Initially the new rotary launcher was able to carry eight large JDAM smart bombs. Later upgrades allowed the rotary launcher to carry JASSM (Joint Air-to-Surface Stand Off Missile) cruise missiles and MALDs (Miniature Air Launched Decoy) which looked like small aircraft and are used as decoys or carry jammers to confuse enemy radars.

The internal rotary launcher became possible as B-52Hs were upgraded to use GPS guided (smart) bombs and that upgrade included major upgrades to the aircraft electronics. This meant new radars and an all-digital cockpit. This was known as the “glass cockpit” because all the old analog indicators were replaced by a few flat screen displays. The new electronics enabled the B-52H to use satellite communications and the Sniper targeting pod. Targeting pods enabled fighter or bomber pilots to get a close look at what was on the ground while still high enough (6,4000 meters/20,000 feet) to be immune to most ground fire. The new electronics also included improved warning of enemy SAMs (Surface to air Missiles) and jamming equipment to avoid getting hit.

Before the decision to replace the engines, B-52Hs were expected to remain in service until 2045. With the new engines, B-52s would maintain their status as the least expensive heavy bomber to operate. It held on to that record until 2011 when the upgraded B-1B pulled ahead for a few years while B-52 operating expenses increased. After that the B-52H was able to maintain its flight costs per hour while those of the B-1B began going up and currently both cost about $70,000 per flight hour. The B-1B is a 1980s design that did not age as efficiently as the B-52H it was designed to replace. Now B-1Bs are being retired and all will be gone from active service by 2036. The air force is building a new, less expensive to build and operate B-21 stealth bomber to replace the existing B-2 stealth bomber which was so expensive that only 21 could be purchased. The B-2 cost nearly twice as much per flight hour as the B-52H.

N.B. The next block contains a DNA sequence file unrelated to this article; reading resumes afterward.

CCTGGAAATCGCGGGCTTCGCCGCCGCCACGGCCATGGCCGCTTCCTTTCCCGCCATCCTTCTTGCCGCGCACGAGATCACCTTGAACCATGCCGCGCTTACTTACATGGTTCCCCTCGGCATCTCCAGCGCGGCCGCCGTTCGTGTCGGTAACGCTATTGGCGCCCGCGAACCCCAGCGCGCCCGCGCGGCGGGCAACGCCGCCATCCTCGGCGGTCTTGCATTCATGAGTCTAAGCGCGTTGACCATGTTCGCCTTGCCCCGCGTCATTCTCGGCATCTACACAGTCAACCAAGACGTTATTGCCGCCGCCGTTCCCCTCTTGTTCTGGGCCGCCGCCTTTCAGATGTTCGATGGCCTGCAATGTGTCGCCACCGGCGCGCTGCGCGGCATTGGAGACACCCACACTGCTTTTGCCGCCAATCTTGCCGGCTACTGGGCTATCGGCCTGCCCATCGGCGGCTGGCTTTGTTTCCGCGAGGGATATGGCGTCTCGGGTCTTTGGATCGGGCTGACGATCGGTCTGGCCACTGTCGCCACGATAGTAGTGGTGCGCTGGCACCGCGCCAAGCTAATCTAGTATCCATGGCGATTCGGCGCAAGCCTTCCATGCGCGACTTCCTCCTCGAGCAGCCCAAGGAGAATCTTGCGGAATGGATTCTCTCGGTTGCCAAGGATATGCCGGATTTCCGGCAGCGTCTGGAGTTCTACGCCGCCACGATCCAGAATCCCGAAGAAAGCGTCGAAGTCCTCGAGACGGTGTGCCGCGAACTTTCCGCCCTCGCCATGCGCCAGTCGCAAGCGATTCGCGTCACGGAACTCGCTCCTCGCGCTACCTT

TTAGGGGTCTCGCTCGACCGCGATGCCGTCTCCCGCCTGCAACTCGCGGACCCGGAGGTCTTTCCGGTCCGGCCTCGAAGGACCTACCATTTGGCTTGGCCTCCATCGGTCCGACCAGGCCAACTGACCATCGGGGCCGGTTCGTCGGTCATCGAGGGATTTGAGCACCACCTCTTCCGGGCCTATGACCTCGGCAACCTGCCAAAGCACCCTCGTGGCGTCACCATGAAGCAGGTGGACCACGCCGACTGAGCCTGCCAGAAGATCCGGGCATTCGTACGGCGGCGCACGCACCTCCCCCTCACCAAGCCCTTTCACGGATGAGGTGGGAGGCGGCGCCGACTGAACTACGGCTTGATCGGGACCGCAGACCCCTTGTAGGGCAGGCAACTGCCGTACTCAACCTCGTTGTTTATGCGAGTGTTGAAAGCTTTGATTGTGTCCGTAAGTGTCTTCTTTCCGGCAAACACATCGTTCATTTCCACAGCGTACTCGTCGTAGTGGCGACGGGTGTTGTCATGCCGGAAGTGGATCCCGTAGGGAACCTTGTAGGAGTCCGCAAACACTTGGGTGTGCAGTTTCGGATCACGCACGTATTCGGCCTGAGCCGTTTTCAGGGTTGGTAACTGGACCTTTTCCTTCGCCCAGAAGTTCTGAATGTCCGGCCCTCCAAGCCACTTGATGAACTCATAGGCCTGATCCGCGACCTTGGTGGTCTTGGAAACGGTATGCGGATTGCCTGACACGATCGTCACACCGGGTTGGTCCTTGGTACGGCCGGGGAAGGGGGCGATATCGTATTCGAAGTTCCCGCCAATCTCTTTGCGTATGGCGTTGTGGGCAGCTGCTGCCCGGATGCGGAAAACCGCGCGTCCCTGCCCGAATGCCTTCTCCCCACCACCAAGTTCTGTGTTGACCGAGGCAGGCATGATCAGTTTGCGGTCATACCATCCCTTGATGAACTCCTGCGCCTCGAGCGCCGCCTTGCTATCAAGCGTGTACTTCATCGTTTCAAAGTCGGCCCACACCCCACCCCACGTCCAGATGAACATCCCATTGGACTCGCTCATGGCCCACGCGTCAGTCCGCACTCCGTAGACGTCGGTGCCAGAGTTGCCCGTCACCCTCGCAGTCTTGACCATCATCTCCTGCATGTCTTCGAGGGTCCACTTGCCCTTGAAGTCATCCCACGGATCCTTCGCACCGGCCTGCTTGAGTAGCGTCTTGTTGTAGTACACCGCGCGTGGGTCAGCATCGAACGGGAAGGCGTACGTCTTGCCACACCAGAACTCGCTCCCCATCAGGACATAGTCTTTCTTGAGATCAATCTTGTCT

If the air force can achieve its goal of lower development and manufacturing costs, they will be able to buy at least a hundred B-21s. The first of these is expected to enter service by 2030 and for the next two or three decades it will serve along the B-52H, but not as a replacement for it. Nothing can replace the B-52H because it was a sturdy design that proved very adaptable to new technologies, especially the smart bombs. These had been around since the 1970s using laser guidance but the major revolution came with JDAM, which showed up three decades ago, was far more effective than expected and much cheaper than the 1970s laser guided bombs. The B-52H was the perfect “bomb truck” once it could handle JDAMs. One B-52H in the air could handle ground support for large areas, like all of Iraq or most of Afghanistan and provide the ground troops with reliable 24/7 close support. There were proposals to replace the B-52H with military or commercial transports converted into bomb trucks. These proposals were too expensive when the over-engineered B-52Hs kept flying. Like the DC-3/C-47 twin engine transport, which is closing in on a century of service, mainly as a commercial transport, the B-52H is a unique warplane that is doing the same thing but as a competitive warplane from the beginning.